Posts Tagged ‘motor evoked potentials’
Background: Primary brain tumors in motor eloquent area are associated with high-risk surgical procedures because of potentially permanent and often disabling motor deficit. Intraoperative primary motor cortex mapping and corticospinal tract (CST) monitoring are well-developed and reliable techniques. Imaging of the CST by diffusion tensor tractography (DTT) is also feasible.
Objective: To evaluate the practical value of 3.0T intraoperative MRI (iMRI) with intraoperative DTT (iDTT) in surgery close to the CST, and to compare high-field iDTT with intraoperative neurophysiological CST mapping during glioma and metastasis resection in a routine setting.
Methods: 25 patients (13 males, 12 females, median 47 years) were enrolled prospectively from June 2010 to June 2012. Inclusion criteria: solitary supratentorial intracerebral lesion compressing or infiltrating the CST according to preoperative MRI. Subcortical CST mapping was performed by monopolar (cathodal) stimulation (500Hz, 400us, 5 pulses). CST DTT was made both at preoperative and intraoperative 3.0T MRI. Subcortical motor evoked potential (scMEP) threshold current and probe-CST distance were recorded at 155 points before, and at 103 points after iMRI. Current-distance correlations were performed both for pre-iMRI and for post-iMRI data.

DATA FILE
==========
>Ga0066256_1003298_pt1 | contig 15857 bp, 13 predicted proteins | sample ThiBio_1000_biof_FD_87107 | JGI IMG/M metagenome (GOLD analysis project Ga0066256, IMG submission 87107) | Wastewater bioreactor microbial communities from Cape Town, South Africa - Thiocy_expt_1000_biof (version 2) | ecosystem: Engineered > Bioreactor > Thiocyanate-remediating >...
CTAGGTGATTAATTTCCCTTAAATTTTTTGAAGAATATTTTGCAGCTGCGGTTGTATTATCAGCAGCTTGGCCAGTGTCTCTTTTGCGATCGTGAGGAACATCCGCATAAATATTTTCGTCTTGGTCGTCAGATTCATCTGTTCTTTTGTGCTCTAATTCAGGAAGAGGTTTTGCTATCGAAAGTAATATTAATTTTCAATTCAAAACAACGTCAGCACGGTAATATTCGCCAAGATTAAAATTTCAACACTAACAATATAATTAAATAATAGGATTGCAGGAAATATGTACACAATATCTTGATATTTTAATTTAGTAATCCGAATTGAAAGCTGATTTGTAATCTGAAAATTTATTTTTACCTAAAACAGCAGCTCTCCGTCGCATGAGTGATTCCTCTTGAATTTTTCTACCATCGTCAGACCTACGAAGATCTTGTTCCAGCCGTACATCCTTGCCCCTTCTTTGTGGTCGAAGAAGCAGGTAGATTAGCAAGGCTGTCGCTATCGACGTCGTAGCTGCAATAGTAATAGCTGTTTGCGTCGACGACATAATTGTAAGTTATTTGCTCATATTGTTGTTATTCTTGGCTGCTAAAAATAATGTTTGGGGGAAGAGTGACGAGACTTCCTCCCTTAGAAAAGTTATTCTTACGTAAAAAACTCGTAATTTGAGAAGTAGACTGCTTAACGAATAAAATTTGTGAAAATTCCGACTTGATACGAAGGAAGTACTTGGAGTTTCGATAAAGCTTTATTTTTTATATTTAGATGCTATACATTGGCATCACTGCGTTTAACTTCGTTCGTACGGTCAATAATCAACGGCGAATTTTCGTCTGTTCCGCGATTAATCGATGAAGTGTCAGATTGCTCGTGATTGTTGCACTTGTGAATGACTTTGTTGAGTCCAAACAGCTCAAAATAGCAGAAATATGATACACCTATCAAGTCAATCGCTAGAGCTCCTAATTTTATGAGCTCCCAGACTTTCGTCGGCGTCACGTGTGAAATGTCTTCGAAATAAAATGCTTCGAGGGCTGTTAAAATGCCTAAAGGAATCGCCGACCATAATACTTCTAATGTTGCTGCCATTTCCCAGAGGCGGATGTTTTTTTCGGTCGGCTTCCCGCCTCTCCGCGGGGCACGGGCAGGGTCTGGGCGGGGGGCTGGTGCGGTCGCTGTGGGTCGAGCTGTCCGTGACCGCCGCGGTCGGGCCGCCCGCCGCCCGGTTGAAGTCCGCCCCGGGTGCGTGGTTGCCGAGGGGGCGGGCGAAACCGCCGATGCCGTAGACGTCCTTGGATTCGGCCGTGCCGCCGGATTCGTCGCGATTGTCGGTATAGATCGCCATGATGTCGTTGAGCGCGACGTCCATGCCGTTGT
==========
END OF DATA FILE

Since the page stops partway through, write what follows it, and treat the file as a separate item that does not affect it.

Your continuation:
Background: Resection of gliomas in or adjacent to the motor system is widely performed using intraoperative neuromonitoring (IOM). Despite the fact that data on the safety of IOM are available, the significance and predictive value of the procedure is still under discussion. Moreover, cases of false negative monitoring affect the surgeon’s confidence in IOM.
Objective: To examine cases of false negative IOM to reveal structural explanations.
Methods: Between 2007 and 2010 we resected 115 consecutive supratentorial gliomas in or close to eloquent motor areas using direct cortical stimulation for monitoring of motor evoked potentials (MEPs). The monitoring data were reviewed and related to new postoperative motor deficit and postoperative imaging. Clinical outcomes were assessed during follow-up.